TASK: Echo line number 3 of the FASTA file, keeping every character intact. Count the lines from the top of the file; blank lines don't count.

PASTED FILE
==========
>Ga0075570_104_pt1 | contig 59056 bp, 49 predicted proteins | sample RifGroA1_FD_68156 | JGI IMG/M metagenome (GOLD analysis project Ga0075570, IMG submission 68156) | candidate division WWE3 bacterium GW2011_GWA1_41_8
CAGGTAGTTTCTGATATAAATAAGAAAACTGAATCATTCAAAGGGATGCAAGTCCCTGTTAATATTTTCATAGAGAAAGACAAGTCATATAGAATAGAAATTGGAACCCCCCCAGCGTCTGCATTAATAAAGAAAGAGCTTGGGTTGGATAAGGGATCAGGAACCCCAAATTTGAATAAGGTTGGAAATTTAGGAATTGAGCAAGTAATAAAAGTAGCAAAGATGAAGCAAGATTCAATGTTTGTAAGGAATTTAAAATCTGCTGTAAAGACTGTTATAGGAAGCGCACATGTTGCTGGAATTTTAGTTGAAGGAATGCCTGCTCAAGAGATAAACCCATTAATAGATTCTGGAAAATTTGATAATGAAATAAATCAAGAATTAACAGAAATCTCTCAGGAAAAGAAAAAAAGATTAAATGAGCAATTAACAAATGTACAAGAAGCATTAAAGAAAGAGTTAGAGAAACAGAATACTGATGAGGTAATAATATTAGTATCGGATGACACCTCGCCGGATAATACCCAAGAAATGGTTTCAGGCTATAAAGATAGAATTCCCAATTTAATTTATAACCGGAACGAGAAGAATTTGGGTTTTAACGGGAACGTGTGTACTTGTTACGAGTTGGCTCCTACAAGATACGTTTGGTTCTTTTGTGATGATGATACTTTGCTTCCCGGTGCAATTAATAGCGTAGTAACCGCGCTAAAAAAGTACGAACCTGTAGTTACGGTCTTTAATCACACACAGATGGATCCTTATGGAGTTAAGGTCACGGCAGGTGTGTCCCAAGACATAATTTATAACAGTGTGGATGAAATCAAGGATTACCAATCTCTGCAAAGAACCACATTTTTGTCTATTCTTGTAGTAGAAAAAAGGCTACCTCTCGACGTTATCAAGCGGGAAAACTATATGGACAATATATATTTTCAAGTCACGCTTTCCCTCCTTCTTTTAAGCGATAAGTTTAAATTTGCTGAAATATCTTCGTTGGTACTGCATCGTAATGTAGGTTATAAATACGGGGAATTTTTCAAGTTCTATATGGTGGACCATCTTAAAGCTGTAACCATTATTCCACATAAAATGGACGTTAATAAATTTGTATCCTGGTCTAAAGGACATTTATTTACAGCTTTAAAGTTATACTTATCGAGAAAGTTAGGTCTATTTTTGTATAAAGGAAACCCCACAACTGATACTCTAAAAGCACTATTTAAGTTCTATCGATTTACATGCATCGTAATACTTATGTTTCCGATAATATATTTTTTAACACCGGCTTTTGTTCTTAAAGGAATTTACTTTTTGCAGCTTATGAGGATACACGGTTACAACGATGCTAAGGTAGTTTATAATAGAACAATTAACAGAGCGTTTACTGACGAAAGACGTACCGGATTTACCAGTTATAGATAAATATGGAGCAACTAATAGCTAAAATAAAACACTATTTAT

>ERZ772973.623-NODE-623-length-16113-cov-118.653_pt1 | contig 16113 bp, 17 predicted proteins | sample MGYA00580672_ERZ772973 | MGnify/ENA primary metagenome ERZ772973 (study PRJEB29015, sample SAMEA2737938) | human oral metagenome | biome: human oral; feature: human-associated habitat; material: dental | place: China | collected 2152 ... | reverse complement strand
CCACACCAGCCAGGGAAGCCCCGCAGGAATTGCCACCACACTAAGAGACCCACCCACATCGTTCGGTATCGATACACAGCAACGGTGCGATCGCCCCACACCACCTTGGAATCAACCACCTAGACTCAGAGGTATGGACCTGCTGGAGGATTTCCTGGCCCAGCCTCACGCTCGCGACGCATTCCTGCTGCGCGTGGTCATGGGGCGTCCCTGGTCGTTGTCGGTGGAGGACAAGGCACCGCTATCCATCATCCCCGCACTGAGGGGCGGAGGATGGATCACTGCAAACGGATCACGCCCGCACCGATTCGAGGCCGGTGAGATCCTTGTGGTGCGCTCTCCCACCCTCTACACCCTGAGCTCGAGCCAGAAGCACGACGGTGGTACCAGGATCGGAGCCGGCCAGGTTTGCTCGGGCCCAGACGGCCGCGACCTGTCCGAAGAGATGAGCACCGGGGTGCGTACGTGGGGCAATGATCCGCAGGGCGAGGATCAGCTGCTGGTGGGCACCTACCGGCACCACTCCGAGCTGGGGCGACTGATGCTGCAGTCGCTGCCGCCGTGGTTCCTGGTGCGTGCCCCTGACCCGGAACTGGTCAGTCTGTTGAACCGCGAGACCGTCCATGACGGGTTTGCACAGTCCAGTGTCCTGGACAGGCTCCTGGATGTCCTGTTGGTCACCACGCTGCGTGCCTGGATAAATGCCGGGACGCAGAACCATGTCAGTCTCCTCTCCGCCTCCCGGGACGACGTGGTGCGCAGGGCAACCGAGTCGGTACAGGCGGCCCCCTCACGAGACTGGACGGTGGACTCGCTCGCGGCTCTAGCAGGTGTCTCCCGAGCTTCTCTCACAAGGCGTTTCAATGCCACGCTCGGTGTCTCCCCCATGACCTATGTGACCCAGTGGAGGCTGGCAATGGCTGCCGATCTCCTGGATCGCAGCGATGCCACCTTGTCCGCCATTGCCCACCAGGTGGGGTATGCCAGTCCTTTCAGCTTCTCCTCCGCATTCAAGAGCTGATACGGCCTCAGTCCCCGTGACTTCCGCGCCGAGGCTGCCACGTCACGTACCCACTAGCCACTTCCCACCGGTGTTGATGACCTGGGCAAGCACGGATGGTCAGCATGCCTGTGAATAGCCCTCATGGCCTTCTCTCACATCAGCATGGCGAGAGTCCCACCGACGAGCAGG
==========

>ERZ772973.623-NODE-623-length-16113-cov-118.653_pt1 | contig 16113 bp, 17 predicted proteins | sample MGYA00580672_ERZ772973 | MGnify/ENA primary metagenome ERZ772973 (study PRJEB29015, sample SAMEA2737938) | human oral metagenome | biome: human oral; feature: human-associated habitat; material: dental | place: China | collected 2152 ... | reverse complement strand